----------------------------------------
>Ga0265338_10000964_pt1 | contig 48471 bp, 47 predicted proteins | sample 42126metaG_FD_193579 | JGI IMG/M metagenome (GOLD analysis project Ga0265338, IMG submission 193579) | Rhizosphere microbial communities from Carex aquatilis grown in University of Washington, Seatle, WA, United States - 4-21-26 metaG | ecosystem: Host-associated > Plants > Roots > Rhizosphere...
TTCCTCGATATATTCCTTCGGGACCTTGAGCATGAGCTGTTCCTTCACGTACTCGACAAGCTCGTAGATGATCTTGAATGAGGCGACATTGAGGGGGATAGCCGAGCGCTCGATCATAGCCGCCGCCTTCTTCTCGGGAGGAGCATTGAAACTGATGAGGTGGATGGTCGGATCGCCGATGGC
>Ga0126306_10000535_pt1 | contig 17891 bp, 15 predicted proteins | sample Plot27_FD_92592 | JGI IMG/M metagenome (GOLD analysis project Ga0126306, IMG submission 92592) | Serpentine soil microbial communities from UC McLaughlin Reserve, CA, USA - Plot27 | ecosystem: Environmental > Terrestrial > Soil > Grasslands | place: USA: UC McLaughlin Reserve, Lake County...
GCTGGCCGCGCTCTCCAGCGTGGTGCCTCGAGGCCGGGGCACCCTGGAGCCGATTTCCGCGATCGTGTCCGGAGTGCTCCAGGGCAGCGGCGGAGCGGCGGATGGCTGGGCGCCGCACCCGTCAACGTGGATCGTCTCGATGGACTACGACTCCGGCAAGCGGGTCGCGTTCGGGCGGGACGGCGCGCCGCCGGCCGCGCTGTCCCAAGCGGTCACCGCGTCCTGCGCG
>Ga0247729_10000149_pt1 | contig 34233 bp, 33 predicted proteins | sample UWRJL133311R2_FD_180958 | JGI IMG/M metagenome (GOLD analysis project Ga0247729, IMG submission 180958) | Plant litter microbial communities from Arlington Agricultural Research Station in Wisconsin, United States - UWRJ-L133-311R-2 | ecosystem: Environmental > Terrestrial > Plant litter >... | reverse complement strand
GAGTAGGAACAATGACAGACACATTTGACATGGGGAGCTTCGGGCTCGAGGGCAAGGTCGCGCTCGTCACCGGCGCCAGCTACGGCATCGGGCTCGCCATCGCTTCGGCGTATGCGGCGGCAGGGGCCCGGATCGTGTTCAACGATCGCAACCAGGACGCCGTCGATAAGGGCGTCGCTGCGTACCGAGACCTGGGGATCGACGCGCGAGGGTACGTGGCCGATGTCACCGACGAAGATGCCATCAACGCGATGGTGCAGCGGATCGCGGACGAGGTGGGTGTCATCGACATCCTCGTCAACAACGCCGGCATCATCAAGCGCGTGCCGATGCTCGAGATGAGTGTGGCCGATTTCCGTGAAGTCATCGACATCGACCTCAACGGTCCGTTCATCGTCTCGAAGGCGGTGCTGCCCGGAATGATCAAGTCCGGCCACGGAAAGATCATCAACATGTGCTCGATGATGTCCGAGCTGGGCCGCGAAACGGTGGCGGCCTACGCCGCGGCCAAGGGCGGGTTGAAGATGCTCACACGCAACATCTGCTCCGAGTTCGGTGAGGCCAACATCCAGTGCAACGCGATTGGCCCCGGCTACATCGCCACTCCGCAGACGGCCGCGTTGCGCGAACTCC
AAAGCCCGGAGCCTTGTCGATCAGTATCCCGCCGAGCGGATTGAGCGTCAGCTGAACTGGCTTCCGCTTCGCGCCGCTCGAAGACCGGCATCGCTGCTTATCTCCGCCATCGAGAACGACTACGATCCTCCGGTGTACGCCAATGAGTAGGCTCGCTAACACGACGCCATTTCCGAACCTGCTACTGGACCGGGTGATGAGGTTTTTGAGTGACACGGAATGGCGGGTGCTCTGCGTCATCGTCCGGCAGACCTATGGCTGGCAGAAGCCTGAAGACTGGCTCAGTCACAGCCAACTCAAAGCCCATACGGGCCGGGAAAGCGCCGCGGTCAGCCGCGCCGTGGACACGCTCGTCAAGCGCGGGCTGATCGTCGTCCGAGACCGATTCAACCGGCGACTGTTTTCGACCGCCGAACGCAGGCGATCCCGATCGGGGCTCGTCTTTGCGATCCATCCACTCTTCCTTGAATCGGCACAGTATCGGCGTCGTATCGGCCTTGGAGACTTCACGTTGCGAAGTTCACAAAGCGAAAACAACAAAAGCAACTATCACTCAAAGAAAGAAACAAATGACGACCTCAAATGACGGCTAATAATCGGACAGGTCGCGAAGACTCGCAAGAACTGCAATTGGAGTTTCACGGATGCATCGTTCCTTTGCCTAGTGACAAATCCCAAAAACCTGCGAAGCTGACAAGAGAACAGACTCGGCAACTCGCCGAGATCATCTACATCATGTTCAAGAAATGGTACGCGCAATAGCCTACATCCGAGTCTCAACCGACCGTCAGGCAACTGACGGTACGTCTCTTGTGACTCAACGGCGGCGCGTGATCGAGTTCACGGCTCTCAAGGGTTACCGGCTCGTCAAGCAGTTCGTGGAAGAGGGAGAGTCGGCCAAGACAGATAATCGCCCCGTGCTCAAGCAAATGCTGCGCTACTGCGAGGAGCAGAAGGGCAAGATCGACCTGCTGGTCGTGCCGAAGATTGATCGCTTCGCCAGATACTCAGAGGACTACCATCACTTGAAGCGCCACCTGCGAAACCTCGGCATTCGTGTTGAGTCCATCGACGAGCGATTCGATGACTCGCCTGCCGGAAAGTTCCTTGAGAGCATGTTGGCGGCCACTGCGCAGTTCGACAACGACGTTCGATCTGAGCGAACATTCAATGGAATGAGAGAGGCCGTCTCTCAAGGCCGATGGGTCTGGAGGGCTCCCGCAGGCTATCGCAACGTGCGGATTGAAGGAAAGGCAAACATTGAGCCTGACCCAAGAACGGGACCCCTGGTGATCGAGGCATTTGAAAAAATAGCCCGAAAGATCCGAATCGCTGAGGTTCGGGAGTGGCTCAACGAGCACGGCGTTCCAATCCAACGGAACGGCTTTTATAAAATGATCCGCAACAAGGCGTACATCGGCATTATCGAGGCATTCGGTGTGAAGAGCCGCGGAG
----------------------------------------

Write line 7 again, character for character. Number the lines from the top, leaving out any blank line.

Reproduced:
AAAGCCCGGAGCCTTGTCGATCAGTATCCCGCCGAGCGGATTGAGCGTCAGCTGAACTGGCTTCCGCTTCGCGCCGCTCGAAGACCGGCATCGCTGCTTATCTCCGCCATCGAGAACGACTACGATCCTCCGGTGTACGCCAATGAGTAGGCTCGCTAACACGACGCCATTTCCGAACCTGCTACTGGACCGGGTGATGAGGTTTTTGAGTGACACGGAATGGCGGGTGCTCTGCGTCATCGTCCGGCAGACCTATGGCTGGCAGAAGCCTGAAGACTGGCTCAGTCACAGCCAACTCAAAGCCCATACGGGCCGGGAAAGCGCCGCGGTCAGCCGCGCCGTGGACACGCTCGTCAAGCGCGGGCTGATCGTCGTCCGAGACCGATTCAACCGGCGACTGTTTTCGACCGCCGAACGCAGGCGATCCCGATCGGGGCTCGTCTTTGCGATCCATCCACTCTTCCTTGAATCGGCACAGTATCGGCGTCGTATCGGCCTTGGAGACTTCACGTTGCGAAGTTCACAAAGCGAAAACAACAAAAGCAACTATCACTCAAAGAAAGAAACAAATGACGACCTCAAATGACGGCTAATAATCGGACAGGTCGCGAAGACTCGCAAGAACTGCAATTGGAGTTTCACGGATGCATCGTTCCTTTGCCTAGTGACAAATCCCAAAAACCTGCGAAGCTGACAAGAGAACAGACTCGGCAACTCGCCGAGATCATCTACATCATGTTCAAGAAATGGTACGCGCAATAGCCTACATCCGAGTCTCAACCGACCGTCAGGCAACTGACGGTACGTCTCTTGTGACTCAACGGCGGCGCGTGATCGAGTTCACGGCTCTCAAGGGTTACCGGCTCGTCAAGCAGTTCGTGGAAGAGGGAGAGTCGGCCAAGACAGATAATCGCCCCGTGCTCAAGCAAATGCTGCGCTACTGCGAGGAGCAGAAGGGCAAGATCGACCTGCTGGTCGTGCCGAAGATTGATCGCTTCGCCAGATACTCAGAGGACTACCATCACTTGAAGCGCCACCTGCGAAACCTCGGCATTCGTGTTGAGTCCATCGACGAGCGATTCGATGACTCGCCTGCCGGAAAGTTCCTTGAGAGCATGTTGGCGGCCACTGCGCAGTTCGACAACGACGTTCGATCTGAGCGAACATTCAATGGAATGAGAGAGGCCGTCTCTCAAGGCCGATGGGTCTGGAGGGCTCCCGCAGGCTATCGCAACGTGCGGATTGAAGGAAAGGCAAACATTGAGCCTGACCCAAGAACGGGACCCCTGGTGATCGAGGCATTTGAAAAAATAGCCCGAAAGATCCGAATCGCTGAGGTTCGGGAGTGGCTCAACGAGCACGGCGTTCCAATCCAACGGAACGGCTTTTATAAAATGATCCGCAACAAGGCGTACATCGGCATTATCGAGGCATTCGGTGTGAAGAGCCGCGGAG